Landscape Report


National Tree Check Month? Check your Pool Filters Too!

August is a great month to search for invasive species because adult pests are flying and trees can show symptoms of infestation. The adult stages of many insects including Asian longhorned beetle and the spotted lanternfly can easily fall into swimming pools where they become trapped and collected in pool filters. A quick five-minute check of pool filters and trees can help you stop a problem before it kills your trees or your local forest! Take a photo of anything suspicious and contact the Indiana Division of Entomology and Plant Pathology (DEPP) by calling 866-NO EXOTIC (866-663-9684) or send an email (with a photo of the insect if possible) to

How to Check Your Pool Filter

Take a close look at the filter used to skim insects and leaves of the top surface of pools. Focus your efforts on long black beetles, or any insect with a hint of bright red or yellow colorations.

Find a long black beetle?

It could be an Asian longhorned beetle (ALB) if its antennae are longer than its body. These antennae also have white bands.  Its body is shiny and has whit spots.  If the antennae are shorter that the body, it is NOT Asian longhorned beetle.  Common lookalikes that you can find include pine sawyer beetles, and poplar beetles.

Find a black and orange or black and red insect?

Although spotted lanternfly are distinct in shape and color there are many insects that people can mistake for spotted lanternfly.

spotted lanternfly lookalikes

Figure 3. Common spotted lanternfly lookalikes. Courtesy of the Spotted Lanternfly Project.How to Check Your Trees

Is your tree healthy and normal?

Start by making sure you know type of tree you have. Is it a deciduous tree like an oak or maple? Or is it an evergreen that like a spruce or a pine? Don’t worry about exactly what species it is. It’s enough to have a general sense of what your tree should look like when it’s healthy.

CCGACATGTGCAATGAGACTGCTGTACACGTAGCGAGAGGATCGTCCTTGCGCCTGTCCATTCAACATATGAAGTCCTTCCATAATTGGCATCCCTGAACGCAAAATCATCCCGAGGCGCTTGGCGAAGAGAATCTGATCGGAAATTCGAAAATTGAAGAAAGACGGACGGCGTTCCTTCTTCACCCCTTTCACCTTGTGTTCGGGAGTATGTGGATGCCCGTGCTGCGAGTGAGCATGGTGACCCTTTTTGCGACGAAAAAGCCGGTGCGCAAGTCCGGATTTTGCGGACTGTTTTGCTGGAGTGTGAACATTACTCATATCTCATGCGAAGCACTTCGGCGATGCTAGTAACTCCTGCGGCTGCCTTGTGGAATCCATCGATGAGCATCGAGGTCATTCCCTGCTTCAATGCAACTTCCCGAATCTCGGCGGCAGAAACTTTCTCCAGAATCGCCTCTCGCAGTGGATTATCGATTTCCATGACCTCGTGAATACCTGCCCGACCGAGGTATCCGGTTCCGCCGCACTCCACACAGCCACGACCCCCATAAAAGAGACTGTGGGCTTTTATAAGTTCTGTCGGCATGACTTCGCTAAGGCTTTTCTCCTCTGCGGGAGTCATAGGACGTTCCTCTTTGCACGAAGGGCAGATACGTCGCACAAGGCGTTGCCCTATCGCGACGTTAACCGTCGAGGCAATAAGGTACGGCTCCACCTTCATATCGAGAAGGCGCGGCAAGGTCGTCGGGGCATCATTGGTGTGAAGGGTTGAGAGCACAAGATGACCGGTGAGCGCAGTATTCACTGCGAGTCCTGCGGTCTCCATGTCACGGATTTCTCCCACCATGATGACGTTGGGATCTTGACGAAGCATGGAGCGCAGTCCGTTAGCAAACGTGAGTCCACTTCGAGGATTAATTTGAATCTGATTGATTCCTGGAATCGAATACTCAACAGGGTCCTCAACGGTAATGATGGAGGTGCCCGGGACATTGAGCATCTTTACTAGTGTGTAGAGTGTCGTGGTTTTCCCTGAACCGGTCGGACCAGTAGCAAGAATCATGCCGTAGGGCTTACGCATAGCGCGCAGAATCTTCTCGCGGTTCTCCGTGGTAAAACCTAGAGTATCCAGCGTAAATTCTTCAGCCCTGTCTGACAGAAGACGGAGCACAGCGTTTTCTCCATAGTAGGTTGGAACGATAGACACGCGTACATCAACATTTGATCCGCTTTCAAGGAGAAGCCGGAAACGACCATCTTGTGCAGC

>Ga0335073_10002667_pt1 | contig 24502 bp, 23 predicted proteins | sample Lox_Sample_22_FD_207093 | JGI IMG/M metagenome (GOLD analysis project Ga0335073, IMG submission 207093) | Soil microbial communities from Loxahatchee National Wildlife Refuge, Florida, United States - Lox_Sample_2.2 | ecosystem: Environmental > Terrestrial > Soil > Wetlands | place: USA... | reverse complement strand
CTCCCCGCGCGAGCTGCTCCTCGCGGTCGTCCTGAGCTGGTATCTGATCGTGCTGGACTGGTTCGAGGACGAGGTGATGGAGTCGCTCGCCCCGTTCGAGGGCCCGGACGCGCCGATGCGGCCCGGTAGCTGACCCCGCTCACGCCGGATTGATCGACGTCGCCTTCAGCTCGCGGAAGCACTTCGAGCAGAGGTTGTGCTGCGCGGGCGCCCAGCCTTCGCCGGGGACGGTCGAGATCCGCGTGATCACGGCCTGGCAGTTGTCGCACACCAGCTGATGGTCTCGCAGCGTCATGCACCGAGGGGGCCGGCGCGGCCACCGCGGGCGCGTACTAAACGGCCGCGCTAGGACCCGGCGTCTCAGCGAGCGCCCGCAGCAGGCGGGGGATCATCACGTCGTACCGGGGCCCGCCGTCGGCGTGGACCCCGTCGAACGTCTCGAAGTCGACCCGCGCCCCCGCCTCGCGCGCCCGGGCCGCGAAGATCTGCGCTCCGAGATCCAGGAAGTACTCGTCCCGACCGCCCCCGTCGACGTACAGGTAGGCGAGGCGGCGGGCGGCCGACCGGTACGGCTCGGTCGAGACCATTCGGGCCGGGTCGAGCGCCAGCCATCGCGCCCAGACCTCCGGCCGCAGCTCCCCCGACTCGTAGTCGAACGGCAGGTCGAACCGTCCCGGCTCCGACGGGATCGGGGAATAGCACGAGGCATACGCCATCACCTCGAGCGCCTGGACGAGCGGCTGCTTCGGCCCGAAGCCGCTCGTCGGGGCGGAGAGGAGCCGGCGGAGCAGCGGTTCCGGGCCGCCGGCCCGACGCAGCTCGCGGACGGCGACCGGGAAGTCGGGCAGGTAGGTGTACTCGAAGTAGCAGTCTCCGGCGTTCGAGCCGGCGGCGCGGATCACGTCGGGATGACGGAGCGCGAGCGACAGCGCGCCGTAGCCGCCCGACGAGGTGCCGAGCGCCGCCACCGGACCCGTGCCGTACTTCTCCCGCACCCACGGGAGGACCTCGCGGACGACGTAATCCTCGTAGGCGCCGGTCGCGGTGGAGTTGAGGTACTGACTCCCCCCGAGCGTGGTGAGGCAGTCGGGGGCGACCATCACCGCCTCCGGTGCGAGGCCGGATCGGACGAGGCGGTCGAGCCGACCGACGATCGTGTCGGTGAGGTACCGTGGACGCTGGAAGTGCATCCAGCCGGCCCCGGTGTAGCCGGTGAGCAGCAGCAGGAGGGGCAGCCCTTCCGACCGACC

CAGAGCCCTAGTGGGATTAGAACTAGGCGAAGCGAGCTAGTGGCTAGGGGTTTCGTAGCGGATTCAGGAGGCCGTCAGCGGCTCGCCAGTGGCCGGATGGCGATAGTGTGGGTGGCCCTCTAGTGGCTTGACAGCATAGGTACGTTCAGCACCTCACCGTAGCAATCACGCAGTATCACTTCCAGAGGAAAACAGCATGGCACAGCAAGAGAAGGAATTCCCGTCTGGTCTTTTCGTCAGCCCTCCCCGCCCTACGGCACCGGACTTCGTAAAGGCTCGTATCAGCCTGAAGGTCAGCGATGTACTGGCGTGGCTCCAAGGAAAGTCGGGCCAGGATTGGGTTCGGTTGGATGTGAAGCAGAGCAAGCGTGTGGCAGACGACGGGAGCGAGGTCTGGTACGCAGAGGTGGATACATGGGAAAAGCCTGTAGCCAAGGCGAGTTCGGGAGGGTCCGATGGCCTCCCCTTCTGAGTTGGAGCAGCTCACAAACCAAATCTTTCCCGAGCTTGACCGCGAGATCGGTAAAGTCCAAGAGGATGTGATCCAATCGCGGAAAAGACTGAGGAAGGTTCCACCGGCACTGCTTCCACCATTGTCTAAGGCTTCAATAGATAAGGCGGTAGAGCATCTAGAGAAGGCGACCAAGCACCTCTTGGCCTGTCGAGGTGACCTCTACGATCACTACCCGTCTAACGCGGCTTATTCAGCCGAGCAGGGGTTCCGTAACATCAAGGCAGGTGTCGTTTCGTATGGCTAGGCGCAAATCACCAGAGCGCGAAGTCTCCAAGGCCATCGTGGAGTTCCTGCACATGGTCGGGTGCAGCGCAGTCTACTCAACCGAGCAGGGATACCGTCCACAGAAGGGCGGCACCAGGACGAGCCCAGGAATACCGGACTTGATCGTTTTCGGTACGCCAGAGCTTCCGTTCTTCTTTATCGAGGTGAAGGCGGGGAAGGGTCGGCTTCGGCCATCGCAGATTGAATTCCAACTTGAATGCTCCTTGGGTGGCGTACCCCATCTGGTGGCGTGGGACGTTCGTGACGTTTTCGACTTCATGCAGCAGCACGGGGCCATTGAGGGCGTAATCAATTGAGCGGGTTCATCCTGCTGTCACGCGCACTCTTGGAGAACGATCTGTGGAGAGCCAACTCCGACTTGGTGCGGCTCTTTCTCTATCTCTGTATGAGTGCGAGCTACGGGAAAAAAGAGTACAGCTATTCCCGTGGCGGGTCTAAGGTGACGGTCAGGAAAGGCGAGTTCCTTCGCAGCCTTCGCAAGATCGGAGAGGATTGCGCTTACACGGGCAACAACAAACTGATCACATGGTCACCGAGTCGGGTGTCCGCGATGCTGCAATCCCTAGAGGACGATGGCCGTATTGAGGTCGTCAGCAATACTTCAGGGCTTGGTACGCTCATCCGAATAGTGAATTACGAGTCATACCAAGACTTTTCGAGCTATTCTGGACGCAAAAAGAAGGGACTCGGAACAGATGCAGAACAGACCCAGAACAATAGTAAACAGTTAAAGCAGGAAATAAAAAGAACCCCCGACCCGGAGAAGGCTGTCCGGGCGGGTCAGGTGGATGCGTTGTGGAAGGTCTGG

Check the leaves

  • Are the leaves the correct color or are they yellow, red or brown?
  • Are there spots on the leaves that should not be there?
  • Are the leaves covered with a sticky liquid?
  • Are leaves distorted or disfigured?
  • Are leaves missing?
  • Are parts of leaves chewed?


Check the trunk and branches

  • Are there holes or splits in the trunk or branches?
  • Is there sap dripping down the tree?
  • Is there sawdust on or under your tree?
  • Does something sticky drop down onto you when you stand under the tree? You might have spotted lanternfly. Please report it right away!

Now what?

If you answered YES to any of the questions above, there’s a good chance something is wrong. To decide if and how you should treat or report the problem, you’ll need to have a tentative diagnosis. Luckily, there are ways to get one!

Know the plant species? Use the Purdue Tree Doctor to get a diagnosis and a recommendation on whether treating or reporting is needed.  This resource allows you to flip through photos of problem plagued leaves, branches and trunks to help you rapidly identify the problem.  If you have an invasive pest, it will guide you how to report it.

Don’t know the tree species and still need help? Reach out to local experts.


Share This Article
Leave a comment
It is the policy of the Purdue University that all persons have equal opportunity and access to its educational programs, services, activities, and facilities without regard to race, religion, color, sex, age, national origin or ancestry, marital status, parental status, sexual orientation, disability or status as a veteran. Purdue is an Affirmative Action Institution. This material may be available in alternative formats. 1-888-EXT-INFO Disclaimer: Reference to products in this publication is not intended to be an endorsement to the exclusion of others which may have similar uses. Any person using products listed in this publication assumes full responsibility for their use in accordance with current directions of the manufacturer.

Sign-up to receive email news and alerts from Purdue Landscape Working Group: